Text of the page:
Md. Republican Lawmaker Seeks to Create a Statewide Virtual Public School

House Minority Whip Kathy Szeliga (R-Baltimore County). Photo by Danielle E. Gaines.

As Maryland students begin to slowly trickle back into classrooms this month, one state lawmaker is trying to establish a statewide virtual public school in Maryland.

House Minority Whip Kathy Szeliga (R-Baltimore County) presented a bill that would allow local school boards or higher education institutions to establish a full-time virtual public school without approval from the state superintendent of schools.

“While many students do not prefer virtual learning, there are some students and families that are truly thriving under this system of learning,” Szeliga said to the House Ways and Means Committee on Wednesday. “The ability to reach students in a home and hospital program effectively through online learning is exceptional. The possibilities for special needs students are also phenomenal.”

This proposed virtual public school would be exempt from some state regulations on curriculum, professional development, textbooks and attendance. Currently, local school boards can establish a virtual school that is not statewide.

“This is not a charter school, it’s a public school option for virtual learning,” Szeliga emphasized.

Mickey Revenaugh, the co-founder of Connections Academy, asserted that there was no statistical difference in student performance on state math and reading tests when students are learning in brick and mortar schools versus remotely.

A few lawmakers asked for the data behind that finding. “That data is not exactly consistent with some other data that I’ve seen in the past,” Del. Michele Guyton (D-Baltimore County) said. “I know there are different ways of doing research and different ways of funding it, so I’d like more information about that.”

Del. Kevin B. Hornberger (R-Cecil) asked why this bill was necessary if students are currently starting to move back into classrooms.

The measure would help those who have been thriving in this virtual learning environment and even improve it by creating a structured virtual program, which was evidently lacking during emergency remote schooling at the onset of the pandemic, Revenaugh said.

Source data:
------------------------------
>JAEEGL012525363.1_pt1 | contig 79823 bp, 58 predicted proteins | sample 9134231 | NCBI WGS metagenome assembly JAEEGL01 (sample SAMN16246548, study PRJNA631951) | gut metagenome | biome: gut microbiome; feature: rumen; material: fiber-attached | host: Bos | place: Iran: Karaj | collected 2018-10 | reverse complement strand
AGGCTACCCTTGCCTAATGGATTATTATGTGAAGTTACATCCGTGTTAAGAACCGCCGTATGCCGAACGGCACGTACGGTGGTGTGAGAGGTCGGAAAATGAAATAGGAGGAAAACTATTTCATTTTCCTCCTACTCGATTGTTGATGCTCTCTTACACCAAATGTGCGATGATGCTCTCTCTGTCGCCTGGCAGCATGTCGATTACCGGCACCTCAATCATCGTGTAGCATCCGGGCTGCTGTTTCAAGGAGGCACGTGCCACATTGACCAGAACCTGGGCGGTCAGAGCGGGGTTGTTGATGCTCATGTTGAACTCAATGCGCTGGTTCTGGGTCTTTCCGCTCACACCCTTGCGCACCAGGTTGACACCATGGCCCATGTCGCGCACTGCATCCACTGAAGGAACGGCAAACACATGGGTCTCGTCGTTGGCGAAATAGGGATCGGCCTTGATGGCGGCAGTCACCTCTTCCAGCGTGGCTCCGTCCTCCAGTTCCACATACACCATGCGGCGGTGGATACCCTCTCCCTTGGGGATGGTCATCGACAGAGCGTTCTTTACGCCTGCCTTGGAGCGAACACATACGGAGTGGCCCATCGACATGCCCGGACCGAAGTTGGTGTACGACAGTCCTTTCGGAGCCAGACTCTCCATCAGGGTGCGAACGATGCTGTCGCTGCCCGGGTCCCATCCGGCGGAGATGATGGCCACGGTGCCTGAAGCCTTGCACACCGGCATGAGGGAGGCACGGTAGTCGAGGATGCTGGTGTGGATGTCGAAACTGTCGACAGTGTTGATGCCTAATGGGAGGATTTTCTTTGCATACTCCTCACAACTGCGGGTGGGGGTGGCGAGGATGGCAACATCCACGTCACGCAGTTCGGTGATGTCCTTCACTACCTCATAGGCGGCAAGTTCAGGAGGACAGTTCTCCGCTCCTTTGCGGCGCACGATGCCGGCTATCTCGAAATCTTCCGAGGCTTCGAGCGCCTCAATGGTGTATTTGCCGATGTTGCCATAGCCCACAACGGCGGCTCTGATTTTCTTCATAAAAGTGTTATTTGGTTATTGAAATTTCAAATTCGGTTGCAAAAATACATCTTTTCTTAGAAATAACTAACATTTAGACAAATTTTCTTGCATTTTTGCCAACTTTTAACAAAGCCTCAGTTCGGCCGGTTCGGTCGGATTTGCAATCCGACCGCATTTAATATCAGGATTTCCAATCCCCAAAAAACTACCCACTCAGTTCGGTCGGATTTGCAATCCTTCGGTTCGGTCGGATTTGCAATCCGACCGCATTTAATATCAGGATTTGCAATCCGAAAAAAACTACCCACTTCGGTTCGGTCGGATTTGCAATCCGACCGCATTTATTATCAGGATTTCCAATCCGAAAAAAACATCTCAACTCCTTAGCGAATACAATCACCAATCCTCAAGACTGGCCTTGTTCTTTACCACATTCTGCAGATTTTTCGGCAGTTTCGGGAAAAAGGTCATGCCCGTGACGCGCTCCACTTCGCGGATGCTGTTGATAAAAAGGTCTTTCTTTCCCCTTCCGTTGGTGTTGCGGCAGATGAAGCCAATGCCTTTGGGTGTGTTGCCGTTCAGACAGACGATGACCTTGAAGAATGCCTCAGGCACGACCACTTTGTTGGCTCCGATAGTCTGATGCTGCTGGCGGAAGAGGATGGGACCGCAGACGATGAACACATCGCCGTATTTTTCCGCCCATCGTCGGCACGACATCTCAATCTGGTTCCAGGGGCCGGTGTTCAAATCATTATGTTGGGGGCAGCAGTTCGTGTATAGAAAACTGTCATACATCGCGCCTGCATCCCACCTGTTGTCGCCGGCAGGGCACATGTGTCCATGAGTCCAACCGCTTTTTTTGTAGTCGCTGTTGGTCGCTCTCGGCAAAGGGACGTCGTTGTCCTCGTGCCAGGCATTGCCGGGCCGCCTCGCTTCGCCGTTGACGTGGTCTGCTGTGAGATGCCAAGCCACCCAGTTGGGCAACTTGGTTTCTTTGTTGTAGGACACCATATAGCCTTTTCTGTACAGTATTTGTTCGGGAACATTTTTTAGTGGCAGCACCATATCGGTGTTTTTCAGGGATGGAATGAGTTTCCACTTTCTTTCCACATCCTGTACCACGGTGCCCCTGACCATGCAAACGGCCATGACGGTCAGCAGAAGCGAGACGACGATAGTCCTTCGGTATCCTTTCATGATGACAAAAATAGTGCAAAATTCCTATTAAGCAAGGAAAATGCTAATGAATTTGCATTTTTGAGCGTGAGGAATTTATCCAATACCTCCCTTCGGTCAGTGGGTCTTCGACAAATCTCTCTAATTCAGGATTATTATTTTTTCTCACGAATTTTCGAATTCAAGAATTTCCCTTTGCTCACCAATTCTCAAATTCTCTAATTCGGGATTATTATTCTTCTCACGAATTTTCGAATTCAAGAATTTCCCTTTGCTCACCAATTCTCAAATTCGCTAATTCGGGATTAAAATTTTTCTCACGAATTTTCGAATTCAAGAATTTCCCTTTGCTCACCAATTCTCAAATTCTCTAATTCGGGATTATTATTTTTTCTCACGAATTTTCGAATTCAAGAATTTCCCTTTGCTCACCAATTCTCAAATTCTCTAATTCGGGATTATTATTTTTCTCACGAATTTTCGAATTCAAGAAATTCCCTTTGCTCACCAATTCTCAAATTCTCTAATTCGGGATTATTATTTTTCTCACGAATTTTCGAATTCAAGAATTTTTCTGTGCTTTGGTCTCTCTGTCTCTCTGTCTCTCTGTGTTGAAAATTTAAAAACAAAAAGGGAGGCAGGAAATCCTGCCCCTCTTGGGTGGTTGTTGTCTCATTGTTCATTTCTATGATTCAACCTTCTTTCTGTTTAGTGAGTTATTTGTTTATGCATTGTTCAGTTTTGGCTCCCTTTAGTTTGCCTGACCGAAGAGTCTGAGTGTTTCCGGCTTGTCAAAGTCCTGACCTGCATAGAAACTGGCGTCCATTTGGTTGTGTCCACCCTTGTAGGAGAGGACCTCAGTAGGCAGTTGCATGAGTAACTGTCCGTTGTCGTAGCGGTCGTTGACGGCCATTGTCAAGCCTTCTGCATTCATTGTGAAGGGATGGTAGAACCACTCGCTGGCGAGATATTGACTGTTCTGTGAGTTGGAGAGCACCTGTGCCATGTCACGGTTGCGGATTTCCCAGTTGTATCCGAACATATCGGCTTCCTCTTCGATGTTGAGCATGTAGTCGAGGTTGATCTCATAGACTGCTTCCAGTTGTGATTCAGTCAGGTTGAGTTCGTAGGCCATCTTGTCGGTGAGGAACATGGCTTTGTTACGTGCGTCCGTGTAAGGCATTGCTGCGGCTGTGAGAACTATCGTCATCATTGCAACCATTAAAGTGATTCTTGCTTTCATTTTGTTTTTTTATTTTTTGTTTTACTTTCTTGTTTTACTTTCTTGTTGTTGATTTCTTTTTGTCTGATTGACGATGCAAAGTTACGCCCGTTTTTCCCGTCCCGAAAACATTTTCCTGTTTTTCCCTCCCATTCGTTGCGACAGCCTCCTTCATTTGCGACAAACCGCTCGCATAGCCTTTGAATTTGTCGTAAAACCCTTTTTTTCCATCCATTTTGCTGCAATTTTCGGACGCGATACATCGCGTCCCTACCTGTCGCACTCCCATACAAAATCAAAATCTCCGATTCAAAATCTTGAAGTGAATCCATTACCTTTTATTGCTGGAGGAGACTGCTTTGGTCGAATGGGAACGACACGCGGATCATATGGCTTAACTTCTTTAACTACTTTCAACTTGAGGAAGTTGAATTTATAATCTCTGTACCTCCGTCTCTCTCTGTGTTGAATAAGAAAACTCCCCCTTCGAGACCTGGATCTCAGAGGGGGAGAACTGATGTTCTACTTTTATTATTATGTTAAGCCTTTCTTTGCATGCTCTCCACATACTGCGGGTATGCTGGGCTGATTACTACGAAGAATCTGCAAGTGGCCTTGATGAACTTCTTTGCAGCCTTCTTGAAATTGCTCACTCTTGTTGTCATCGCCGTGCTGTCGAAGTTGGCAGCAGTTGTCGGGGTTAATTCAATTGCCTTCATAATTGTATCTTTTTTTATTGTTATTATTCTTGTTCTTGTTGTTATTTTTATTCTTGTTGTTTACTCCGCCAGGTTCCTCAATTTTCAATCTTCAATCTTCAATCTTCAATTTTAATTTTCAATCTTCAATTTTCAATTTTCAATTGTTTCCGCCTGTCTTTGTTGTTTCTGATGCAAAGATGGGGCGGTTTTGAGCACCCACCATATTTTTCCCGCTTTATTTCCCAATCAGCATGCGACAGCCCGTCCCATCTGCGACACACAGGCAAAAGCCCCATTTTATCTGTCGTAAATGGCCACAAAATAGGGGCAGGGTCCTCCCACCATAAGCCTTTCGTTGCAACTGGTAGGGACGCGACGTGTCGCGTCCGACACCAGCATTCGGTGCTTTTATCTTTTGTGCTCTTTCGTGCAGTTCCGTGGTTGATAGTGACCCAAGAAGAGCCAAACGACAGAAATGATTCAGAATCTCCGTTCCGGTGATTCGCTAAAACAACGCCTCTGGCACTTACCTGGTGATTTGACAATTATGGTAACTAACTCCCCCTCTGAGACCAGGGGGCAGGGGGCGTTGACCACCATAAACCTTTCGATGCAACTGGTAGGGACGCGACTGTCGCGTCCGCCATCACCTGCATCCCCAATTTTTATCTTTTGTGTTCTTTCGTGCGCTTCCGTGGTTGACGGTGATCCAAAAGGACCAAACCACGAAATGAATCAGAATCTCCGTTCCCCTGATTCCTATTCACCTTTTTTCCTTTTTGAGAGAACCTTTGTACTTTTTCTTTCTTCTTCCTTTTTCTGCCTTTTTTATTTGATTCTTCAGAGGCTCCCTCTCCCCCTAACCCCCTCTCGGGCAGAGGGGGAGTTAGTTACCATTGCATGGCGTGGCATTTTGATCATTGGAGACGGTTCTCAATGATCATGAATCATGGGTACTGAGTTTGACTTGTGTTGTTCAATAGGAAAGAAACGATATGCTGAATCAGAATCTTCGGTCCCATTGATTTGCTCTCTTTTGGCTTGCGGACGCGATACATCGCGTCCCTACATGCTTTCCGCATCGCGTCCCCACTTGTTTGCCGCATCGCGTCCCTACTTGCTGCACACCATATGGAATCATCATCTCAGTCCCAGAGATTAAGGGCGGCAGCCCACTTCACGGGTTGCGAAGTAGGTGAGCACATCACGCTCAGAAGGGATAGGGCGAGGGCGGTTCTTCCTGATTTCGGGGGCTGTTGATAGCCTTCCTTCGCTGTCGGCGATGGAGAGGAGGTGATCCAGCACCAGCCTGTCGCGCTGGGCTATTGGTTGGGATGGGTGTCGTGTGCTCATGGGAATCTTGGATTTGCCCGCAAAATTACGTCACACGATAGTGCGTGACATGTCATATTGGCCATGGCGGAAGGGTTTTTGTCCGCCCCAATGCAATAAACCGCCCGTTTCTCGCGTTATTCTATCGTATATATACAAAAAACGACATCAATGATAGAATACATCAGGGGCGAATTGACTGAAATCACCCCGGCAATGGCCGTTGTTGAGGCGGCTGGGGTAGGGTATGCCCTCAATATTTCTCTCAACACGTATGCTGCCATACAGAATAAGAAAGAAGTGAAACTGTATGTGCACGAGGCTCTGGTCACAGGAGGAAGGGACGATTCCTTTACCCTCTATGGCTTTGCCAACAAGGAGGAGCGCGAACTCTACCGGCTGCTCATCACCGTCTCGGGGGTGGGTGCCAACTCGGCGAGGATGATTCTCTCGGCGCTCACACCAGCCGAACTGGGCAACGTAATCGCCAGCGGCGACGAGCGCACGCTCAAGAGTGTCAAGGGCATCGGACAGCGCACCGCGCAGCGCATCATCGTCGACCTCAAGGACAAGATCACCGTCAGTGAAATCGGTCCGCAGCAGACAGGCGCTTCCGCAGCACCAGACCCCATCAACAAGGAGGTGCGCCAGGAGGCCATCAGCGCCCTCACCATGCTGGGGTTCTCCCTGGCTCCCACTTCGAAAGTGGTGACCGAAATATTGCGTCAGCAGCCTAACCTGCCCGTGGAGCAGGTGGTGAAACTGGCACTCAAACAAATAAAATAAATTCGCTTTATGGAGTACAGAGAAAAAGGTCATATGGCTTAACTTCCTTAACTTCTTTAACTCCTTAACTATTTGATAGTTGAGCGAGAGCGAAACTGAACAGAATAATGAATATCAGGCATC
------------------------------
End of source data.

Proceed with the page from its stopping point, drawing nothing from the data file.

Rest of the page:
In January, Republican delegates, including Szeliga, expressed their frustration by students’ slow return to in-person learning and some presented legislation that they hoped would expedite that.

“We join with the parents, children and Governor Hogan and demand that the teachers union and school boards across our state, move forward with reopening plans, the excuses must stop,” Szeliga had said in a January press conference. “Many are falling behind; their mental health is declining in isolation.”

Multiple parents testified Wednesday to laud their children’s experience with virtual schools, which helped one escape bullying and gave some special needs students more schedule flexibility for things such as doctor appointments.

Amy Sparks said she pulled her children out of the public school system because of bullying. Her daughter, who has ADHD, was behind in reading but she returned to grade level through Pearson Online Academy and graduated with scholarships, Sparks said

A parent in Howard County named Catherine Carter said that her son, Atticus, was diagnosed with double vision, which caused headaches and nausea. Carter placed her son in a “home and hospital” program designed to provide instruction to students with a temporary disability. However, students only receive 6 instructional hours a week in this program, she said.

Carter had to purchase audio books and computers to accommodate her son’s learning needs with her own money. “I wish [virtual public school] had been an option when Atticus was in ‘home and hospital,’” she said.

“The educational system unintentionally abandons those who do not thrive in the set format that’s provided, simply by a failure to expand varied alternatives,” Jane St. Pierre, a teacher from Louisiana, said. “We have to intentionally provide options that meet different learning styles and different needs of students.”

But Del. Eric D. Ebersole (D-Baltimore County) questioned whether these virtual public schools could exclude certain state academic requirements that other public schools have to abide to.

“I’d like to see more of what that structure would actually look like,” Guyton echoed. “I would also want any public school in Maryland to be under the same jurisdictional oversight as the other public schools, and I don’t believe that’s how this bill is written.”

Dayana Bergman, a parent in Baltimore County, also said she was concerned about a legislation that had no state oversight for certain education instruction. Already, virtual learning options are available, such as the home and hospital program and homeschooling, she continued. “I just don’t understand how we could have state dollars with no oversight,” she said

The intention of the measure is to exempt virtual schools from certain face to face requirements and allow slight tailoring while complying with the state curriculum, special education and other requirements for public schools, Revenaugh said.

It would ultimately be up to the local districts or the state to decide whether to leave in certain state requirements for virtual schools seeking approval to operate in Maryland, Szeliga said.

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